SweetSpot: Emilio Bonifacio
That might be enough to win the increasingly feeble NL East, but the question is where you might reasonably expect the Braves to improve, because it’s a club with a lot of areas for improvement -- especially in the lineup. Despite the presence of star slugger Justin Upton, the much-ballyhooed breakthrough of Evan Gattis, and the continuing development of young stars Jason Heyward and Freddie Freeman, the Braves rank 13th in the league in runs scored and -- adjusting for a pitcher-friendly home park -- 11th in OPS+. The only other contender trying to do as much with as little offense is Cincinnati, in fourth place in the NL Central but a direct threat to Atlanta’s chances should the Braves fail to win the NL East.
A big problem has been the team’s power outage: The Braves are tied for 10th in the National League in isolated power. The Cardinals’ slugging shortage has been a season-long talking point, but through Friday night’s action they had more extra-base hits than the Braves (293 to 290).
In part, the Braves reap what they sow because they decided to rely on some fairly extreme hitters, extreme in that they’re guys who contribute entirely in some departments but not others: Andrelton Simmons, Gattis and Chris Johnson don’t walk and never have, and La Stella has no power and shouldn’t be expected to provide much. Although you can accept excuses for Simmons and Gattis because they’re at up-the-middle positions and -- at least in Simmons’ case -- provide “best in baseball”-grade defense, if you rely on too many extremes like that, you wind up with reasons why a lineup doesn’t function as a whole. Among every-day players, Upton and Simmons are in the bottom 10 in OPS among batting-title qualifiers; Johnson is just 11 points from sharing this “distinction.” The Braves are last in the league in WAR at third base and center field.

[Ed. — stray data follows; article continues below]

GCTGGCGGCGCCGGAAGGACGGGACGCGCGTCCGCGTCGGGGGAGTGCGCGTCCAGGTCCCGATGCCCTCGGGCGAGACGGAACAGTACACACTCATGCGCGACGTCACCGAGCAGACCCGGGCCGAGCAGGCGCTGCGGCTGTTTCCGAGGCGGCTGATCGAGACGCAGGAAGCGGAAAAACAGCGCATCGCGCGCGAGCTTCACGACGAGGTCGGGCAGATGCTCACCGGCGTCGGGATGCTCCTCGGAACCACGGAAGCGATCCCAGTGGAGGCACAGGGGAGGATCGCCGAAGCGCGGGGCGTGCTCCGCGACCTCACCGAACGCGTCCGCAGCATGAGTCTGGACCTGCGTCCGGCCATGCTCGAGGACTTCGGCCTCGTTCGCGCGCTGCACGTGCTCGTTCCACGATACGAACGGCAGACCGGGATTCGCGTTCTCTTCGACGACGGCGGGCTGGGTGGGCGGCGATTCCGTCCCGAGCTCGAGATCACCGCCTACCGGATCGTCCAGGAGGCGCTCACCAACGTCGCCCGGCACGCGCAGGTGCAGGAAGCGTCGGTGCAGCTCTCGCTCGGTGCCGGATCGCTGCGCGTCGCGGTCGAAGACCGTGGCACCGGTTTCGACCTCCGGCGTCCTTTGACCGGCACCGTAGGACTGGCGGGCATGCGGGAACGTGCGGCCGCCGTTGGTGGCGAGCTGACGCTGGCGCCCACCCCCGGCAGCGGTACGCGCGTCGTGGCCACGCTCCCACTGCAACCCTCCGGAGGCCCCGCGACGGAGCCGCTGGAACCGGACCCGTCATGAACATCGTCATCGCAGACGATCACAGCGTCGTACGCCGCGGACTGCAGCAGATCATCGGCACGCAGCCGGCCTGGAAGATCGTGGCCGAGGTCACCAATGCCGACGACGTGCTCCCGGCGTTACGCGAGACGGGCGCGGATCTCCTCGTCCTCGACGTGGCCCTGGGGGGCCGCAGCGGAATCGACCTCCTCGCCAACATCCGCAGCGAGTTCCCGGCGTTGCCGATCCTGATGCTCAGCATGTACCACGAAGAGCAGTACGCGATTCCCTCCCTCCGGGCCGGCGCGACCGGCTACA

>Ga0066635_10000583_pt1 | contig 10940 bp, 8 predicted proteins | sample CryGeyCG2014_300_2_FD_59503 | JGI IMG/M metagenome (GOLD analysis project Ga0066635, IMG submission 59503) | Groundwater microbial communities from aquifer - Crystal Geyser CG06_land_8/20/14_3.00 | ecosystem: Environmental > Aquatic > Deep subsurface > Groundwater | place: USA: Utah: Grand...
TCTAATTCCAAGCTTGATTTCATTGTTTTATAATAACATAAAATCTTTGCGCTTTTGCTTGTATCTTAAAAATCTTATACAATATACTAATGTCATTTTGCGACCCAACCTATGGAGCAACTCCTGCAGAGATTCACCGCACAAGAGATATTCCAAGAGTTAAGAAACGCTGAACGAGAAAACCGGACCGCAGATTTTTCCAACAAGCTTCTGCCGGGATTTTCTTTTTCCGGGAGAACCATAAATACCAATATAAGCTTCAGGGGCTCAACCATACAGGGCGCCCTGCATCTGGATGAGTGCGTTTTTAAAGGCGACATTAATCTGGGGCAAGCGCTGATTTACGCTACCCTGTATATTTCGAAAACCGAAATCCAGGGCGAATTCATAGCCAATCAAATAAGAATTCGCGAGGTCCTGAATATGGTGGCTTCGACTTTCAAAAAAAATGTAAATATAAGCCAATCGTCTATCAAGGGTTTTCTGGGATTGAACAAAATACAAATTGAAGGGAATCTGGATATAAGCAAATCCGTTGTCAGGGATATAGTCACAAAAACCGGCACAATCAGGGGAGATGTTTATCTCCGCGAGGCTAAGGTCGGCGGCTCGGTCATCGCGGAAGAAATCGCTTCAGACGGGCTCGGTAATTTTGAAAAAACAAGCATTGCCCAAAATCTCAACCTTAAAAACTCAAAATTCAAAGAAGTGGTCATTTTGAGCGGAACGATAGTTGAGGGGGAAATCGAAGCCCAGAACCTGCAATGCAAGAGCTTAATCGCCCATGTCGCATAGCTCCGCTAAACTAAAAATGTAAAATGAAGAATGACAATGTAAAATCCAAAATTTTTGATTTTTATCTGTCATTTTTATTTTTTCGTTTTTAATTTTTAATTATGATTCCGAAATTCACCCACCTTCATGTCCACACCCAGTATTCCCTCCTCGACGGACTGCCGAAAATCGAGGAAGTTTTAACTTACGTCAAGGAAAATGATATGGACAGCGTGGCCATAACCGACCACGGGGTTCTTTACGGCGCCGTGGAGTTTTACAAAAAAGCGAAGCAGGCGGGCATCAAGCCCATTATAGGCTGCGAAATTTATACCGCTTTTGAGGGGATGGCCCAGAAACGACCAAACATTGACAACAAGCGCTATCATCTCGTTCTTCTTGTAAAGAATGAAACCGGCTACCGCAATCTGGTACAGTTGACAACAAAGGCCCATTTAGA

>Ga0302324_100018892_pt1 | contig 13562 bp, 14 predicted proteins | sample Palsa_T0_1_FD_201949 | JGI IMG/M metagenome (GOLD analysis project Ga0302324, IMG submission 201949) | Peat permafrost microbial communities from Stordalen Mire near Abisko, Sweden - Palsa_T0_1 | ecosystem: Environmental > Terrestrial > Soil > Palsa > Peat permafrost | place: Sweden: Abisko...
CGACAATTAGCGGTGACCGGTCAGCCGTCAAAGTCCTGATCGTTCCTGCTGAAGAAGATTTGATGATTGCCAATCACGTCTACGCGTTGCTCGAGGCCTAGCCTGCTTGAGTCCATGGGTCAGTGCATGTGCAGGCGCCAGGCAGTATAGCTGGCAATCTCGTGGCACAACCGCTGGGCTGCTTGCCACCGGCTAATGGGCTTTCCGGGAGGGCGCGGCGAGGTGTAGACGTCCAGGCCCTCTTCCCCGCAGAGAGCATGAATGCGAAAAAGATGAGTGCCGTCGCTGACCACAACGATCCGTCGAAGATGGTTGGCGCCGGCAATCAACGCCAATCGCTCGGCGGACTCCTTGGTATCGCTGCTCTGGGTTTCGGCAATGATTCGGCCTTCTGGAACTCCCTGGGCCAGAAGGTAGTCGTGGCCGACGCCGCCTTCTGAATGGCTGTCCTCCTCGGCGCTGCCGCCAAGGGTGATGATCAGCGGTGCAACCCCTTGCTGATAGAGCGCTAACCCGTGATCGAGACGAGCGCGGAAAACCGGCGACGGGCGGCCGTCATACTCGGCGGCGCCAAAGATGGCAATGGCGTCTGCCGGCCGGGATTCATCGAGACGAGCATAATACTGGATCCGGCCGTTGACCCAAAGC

With this year’s disaster piled on top of his first season in Atlanta, B.J. Upton might represent the biggest disappointment in the history of Braves outfielders since Claudell Washington or Brad Komminsk. There is no reason for optimism. Upton’s strikeout rate is still north of 30 percent, and his walk rate is down from his career norms. Add in his mediocrity afield and he’s one of the least valuable players in the game before you even get into what the Braves are paying for the privilege of employing him. The decision to bat him leadoff most of the time in the past 40 games has helped undermine much of the value they received from adding La Stella, while giving the most at-bats to a guy who would be the worst starting player in most big league lineups.
If their worst player isn’t Upton, it’s Johnson. That might surprise you because last year he threatened to win a batting title. And when he’s hitting .320 and slugging .450, he’s an asset. But Johnson has been especially impatient at the plate this year, seeing his strikeout and swinging strike rates rise to their highest level since his rookie season while his pitches per plate appearance clip has dropped to its lowest since then, and his power production is at an all-time low (.109 ISO). This year, an even more aggressive approach has reduced a hitter whose signal virtue was that aggressiveness and plate coverage into the epitome of an empty batting average.